Every story needs a villain, and the most popular villain recently in economic policy circles is automation.
Andrew Yang, by no means a flawless presidential candidate, seems to be the only candidate directly addressing this issue, and his growing presence on Twitter shows how strongly his message is resonating.
He is the only candidate, however, running for president discussing what potentially will be the most important economic topic for the next decade; automation and its economic effects.
The market is obviously craving an objective and level-headed analysis and debate around automation, especially given its potential economic impact.
Economic inequality is a technology-driven issue, with some claiming that technology is only benefitting a small subset of the workforce and serves as an effective means to inflame sentiment.
This fear, of economic insecurity and inequality, drives many of the vitriolic debates and feelings dominating the public discourse around immigration, the minimum wage, and the trade wars that continue to dominate policy conversations. Automation, with the uncertainty and anxiety that accompanies this conversation, lies at the core of many seemingly unrelated threads.
Demographics alone demonstrate the fact that automation needs to be embraced. According to the Census Bureau, the number of adults over 65 will outnumber people under 18 by 2035 in the U.S. Looking across the Atlantic, the E.U already has a fifth of its population over 65, and China is set to have 20% of its population above 65 by 2037.
How will economies continue to grow and prosper if the number of people available to work continues to drop worldwide? Attempting to forestall technological adoption and automation is akin to swimming upstream; exhausting and not productive.
Technology has proven itself a net job creator and an economic positive; according to McKinsey, personal computers along have created over 15 million jobs in the U.S. since 1980.
The answer to future job creation and growth also requires leveraging technology and automation. The WEF projects 133 million new jobs created via automation in the near term, but the evidence already exists in the products used voluntarily by millions of organizations and billions of people.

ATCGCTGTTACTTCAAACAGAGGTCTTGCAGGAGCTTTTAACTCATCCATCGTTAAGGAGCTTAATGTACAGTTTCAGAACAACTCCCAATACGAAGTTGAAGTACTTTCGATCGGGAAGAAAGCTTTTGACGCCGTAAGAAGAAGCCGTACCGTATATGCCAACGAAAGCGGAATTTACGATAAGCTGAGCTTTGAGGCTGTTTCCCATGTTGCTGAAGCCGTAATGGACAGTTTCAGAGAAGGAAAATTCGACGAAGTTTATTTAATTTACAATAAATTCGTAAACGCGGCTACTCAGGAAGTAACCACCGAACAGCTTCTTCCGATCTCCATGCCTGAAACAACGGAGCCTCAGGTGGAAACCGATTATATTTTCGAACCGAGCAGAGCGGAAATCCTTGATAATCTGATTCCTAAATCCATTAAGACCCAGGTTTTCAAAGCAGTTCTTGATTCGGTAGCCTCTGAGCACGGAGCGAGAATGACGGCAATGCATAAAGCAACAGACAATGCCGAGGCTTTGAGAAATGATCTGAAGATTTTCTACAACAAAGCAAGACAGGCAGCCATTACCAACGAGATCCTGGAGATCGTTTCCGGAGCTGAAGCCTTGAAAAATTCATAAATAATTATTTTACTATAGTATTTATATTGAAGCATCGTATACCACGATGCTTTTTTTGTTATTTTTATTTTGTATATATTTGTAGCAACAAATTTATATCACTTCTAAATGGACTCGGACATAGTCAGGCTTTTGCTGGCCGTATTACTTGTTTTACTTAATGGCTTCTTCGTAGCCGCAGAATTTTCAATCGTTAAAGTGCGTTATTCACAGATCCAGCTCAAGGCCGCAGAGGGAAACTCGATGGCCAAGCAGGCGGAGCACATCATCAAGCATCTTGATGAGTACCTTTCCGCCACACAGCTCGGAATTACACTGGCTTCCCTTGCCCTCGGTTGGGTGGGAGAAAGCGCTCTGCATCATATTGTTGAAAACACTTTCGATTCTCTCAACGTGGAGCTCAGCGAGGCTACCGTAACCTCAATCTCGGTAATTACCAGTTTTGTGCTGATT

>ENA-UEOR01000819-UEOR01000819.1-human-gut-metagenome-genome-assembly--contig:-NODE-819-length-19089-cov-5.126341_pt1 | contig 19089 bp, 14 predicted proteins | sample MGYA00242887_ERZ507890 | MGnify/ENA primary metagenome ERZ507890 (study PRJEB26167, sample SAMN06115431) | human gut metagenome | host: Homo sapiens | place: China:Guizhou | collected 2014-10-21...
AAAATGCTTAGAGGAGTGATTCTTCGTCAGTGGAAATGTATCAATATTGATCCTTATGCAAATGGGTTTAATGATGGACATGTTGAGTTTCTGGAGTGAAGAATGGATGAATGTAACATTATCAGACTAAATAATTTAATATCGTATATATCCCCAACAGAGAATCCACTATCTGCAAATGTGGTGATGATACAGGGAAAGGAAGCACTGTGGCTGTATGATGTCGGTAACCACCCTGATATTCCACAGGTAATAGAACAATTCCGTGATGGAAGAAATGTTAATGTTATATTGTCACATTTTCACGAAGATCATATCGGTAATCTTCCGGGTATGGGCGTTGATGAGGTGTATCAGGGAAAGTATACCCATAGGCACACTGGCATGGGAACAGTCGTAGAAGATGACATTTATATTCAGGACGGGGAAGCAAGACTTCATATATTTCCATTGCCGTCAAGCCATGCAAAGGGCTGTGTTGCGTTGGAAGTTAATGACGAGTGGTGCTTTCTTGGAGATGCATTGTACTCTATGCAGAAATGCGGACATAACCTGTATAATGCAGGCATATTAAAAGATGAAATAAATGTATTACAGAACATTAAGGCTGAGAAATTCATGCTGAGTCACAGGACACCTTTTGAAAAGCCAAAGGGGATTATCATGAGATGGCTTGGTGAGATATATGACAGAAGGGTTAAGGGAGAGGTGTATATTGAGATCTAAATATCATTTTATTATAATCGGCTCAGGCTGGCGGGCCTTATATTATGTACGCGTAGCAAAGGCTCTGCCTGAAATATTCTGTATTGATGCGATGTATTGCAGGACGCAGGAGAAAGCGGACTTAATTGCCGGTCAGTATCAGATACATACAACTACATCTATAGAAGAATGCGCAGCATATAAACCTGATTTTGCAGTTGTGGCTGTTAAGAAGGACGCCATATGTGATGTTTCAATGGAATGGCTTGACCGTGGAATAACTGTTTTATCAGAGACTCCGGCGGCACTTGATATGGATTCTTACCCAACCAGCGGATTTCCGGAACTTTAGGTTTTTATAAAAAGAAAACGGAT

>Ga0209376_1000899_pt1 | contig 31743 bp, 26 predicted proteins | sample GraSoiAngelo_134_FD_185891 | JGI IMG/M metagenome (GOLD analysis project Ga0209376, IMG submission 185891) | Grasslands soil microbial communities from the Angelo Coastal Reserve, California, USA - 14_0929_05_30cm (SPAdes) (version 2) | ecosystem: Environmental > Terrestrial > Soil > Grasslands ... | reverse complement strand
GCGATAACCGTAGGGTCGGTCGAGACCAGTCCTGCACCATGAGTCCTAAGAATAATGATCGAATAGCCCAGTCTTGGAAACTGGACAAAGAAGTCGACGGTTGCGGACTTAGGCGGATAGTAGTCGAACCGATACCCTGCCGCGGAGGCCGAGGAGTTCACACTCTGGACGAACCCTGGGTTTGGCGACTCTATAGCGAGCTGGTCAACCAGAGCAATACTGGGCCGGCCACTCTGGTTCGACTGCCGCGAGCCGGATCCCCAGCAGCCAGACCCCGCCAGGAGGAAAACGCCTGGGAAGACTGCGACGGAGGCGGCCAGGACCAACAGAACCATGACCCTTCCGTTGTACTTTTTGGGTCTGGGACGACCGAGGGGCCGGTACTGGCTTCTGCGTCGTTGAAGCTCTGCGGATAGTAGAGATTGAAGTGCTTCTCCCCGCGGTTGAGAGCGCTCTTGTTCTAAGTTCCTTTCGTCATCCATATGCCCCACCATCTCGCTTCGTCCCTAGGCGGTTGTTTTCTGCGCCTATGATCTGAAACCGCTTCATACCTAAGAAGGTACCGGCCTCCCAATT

The list of the most valuable companies, and some of the largest employers in the world, shows how technology and automation creates wealth, empowers entrepreneurship, and creates economic growth. Microsoft, Apple, Amazon, Alphabet, Facebook, Alibaba, and Tencent top the rankings of the most valuable companies in the world, directly and indirectly employ tens of millions, and create trillions in economic value.
These organizations utilize technology and automation to deliver better products, improve the customer experience, and create new job categories.
Throwing money at the problem will not soothe the fears of automation, nor address the inequity created in an economy where access to continuous education, learning, and upskilling is required to succeed and grow.
No single answer, policy position, or individual, including Andrew Yang, has a monopoly on ideas or tactics to assist organizations and individuals contend with the changes that automation will bring to the economy, and believing otherwise only amplifies the already fierce debates on the subject.
Proactive and objective analysis on the subject, and realizing that automation is not the enemy is a much-needed change from the acidic commentary that dominates much of the public commentary on the subject.
Automation is not the enemy, it’s the key to future economic growth. The sooner economic and public policy experts realize that, the sooner productive and growth-oriented solutions can emerge.